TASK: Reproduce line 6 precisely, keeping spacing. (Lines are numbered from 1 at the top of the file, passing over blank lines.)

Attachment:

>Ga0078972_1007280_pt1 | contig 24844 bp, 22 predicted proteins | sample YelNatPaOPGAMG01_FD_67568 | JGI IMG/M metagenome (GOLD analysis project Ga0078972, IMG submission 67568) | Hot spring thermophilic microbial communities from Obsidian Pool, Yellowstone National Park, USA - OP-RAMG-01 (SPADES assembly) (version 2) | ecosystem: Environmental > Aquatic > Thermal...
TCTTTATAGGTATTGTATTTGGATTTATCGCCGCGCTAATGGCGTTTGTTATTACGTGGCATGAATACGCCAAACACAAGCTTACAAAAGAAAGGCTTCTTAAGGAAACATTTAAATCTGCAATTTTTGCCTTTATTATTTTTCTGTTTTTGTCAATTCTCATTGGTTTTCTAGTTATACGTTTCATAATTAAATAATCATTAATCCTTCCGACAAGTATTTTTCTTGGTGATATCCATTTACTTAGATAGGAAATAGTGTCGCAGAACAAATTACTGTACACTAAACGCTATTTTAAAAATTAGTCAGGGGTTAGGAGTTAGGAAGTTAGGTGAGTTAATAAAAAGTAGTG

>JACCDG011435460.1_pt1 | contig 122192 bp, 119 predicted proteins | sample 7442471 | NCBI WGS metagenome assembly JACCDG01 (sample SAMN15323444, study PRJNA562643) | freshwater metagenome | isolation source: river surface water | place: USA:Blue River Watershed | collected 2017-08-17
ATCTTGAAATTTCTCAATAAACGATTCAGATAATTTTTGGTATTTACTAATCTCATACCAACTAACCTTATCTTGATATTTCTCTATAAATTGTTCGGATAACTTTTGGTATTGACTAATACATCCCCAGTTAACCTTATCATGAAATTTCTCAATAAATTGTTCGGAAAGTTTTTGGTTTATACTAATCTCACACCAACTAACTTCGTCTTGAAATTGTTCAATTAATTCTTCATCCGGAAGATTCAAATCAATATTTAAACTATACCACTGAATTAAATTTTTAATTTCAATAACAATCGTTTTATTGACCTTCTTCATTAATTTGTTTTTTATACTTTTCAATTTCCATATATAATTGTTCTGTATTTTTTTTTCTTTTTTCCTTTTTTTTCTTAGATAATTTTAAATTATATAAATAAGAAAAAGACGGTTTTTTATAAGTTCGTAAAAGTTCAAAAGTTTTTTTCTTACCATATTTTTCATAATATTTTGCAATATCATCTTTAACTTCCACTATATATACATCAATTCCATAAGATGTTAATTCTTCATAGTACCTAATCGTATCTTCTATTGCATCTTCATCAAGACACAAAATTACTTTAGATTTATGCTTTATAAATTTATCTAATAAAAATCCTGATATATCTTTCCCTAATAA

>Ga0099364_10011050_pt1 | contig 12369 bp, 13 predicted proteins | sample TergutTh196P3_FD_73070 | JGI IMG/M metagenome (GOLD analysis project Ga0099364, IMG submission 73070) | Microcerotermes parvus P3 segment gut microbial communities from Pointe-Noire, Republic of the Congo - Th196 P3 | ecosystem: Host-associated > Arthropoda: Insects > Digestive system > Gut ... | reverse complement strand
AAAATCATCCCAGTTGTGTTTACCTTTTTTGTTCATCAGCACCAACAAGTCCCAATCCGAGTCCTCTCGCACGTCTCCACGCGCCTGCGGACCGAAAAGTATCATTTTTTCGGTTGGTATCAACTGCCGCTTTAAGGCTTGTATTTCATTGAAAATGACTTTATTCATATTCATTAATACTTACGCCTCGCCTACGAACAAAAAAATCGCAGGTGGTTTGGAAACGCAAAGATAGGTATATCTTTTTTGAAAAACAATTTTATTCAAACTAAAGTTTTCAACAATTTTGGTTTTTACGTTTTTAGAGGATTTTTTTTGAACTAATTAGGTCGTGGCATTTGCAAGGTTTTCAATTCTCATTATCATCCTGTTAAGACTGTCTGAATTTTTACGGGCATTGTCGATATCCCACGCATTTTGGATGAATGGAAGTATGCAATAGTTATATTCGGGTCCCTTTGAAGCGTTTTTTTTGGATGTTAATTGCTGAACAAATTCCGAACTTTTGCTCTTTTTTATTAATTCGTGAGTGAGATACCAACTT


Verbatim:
AAAATCATCCCAGTTGTGTTTACCTTTTTTGTTCATCAGCACCAACAAGTCCCAATCCGAGTCCTCTCGCACGTCTCCACGCGCCTGCGGACCGAAAAGTATCATTTTTTCGGTTGGTATCAACTGCCGCTTTAAGGCTTGTATTTCATTGAAAATGACTTTATTCATATTCATTAATACTTACGCCTCGCCTACGAACAAAAAAATCGCAGGTGGTTTGGAAACGCAAAGATAGGTATATCTTTTTTGAAAAACAATTTTATTCAAACTAAAGTTTTCAACAATTTTGGTTTTTACGTTTTTAGAGGATTTTTTTTGAACTAATTAGGTCGTGGCATTTGCAAGGTTTTCAATTCTCATTATCATCCTGTTAAGACTGTCTGAATTTTTACGGGCATTGTCGATATCCCACGCATTTTGGATGAATGGAAGTATGCAATAGTTATATTCGGGTCCCTTTGAAGCGTTTTTTTTGGATGTTAATTGCTGAACAAATTCCGAACTTTTGCTCTTTTTTATTAATTCGTGAGTGAGATACCAACTT